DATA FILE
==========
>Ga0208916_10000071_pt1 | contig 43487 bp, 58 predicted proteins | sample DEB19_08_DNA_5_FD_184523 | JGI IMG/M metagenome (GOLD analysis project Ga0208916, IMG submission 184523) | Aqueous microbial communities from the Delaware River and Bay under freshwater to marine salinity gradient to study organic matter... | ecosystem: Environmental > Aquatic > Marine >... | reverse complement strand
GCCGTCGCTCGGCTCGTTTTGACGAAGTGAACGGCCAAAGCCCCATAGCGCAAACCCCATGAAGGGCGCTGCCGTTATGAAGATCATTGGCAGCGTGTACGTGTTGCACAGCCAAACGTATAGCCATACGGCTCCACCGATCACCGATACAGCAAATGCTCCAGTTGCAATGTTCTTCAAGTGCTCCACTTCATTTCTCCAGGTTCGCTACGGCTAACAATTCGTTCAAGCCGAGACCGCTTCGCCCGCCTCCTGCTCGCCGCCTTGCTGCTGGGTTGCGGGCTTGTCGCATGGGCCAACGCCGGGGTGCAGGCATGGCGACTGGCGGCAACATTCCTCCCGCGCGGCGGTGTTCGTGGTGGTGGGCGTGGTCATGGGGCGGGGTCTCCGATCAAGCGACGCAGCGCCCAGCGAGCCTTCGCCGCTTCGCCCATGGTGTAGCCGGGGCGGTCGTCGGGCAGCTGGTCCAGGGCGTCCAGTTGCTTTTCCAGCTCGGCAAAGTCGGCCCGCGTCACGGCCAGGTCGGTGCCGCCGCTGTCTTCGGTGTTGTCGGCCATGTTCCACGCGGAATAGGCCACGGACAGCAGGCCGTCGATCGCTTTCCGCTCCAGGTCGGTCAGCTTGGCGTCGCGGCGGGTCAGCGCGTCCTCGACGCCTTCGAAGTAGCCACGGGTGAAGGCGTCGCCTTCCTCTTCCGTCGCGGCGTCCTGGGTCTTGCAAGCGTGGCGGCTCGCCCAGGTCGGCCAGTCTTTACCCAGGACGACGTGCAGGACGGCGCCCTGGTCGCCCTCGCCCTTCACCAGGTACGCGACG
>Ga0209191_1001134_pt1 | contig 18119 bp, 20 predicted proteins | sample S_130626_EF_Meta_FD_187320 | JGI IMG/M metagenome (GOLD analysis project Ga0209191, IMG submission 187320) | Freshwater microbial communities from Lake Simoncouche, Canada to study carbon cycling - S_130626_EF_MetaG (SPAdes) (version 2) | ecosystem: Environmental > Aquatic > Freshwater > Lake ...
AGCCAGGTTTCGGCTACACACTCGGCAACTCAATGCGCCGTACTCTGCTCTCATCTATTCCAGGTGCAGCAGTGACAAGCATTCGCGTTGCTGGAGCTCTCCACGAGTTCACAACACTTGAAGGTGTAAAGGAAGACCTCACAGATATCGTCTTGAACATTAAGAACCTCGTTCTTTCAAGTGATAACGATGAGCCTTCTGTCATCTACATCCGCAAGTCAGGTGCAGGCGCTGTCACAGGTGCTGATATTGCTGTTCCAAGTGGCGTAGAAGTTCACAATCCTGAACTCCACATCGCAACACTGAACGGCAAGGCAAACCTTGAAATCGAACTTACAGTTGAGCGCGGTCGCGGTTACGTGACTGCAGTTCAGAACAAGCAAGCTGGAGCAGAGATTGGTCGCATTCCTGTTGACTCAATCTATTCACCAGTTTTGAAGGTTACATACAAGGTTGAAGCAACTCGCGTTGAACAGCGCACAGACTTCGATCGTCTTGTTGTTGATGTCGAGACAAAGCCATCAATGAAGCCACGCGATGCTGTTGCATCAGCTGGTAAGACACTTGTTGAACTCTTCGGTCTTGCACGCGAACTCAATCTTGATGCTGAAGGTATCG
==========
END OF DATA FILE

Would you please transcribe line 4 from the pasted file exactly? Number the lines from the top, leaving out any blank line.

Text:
AGCCAGGTTTCGGCTACACACTCGGCAACTCAATGCGCCGTACTCTGCTCTCATCTATTCCAGGTGCAGCAGTGACAAGCATTCGCGTTGCTGGAGCTCTCCACGAGTTCACAACACTTGAAGGTGTAAAGGAAGACCTCACAGATATCGTCTTGAACATTAAGAACCTCGTTCTTTCAAGTGATAACGATGAGCCTTCTGTCATCTACATCCGCAAGTCAGGTGCAGGCGCTGTCACAGGTGCTGATATTGCTGTTCCAAGTGGCGTAGAAGTTCACAATCCTGAACTCCACATCGCAACACTGAACGGCAAGGCAAACCTTGAAATCGAACTTACAGTTGAGCGCGGTCGCGGTTACGTGACTGCAGTTCAGAACAAGCAAGCTGGAGCAGAGATTGGTCGCATTCCTGTTGACTCAATCTATTCACCAGTTTTGAAGGTTACATACAAGGTTGAAGCAACTCGCGTTGAACAGCGCACAGACTTCGATCGTCTTGTTGTTGATGTCGAGACAAAGCCATCAATGAAGCCACGCGATGCTGTTGCATCAGCTGGTAAGACACTTGTTGAACTCTTCGGTCTTGCACGCGAACTCAATCTTGATGCTGAAGGTATCG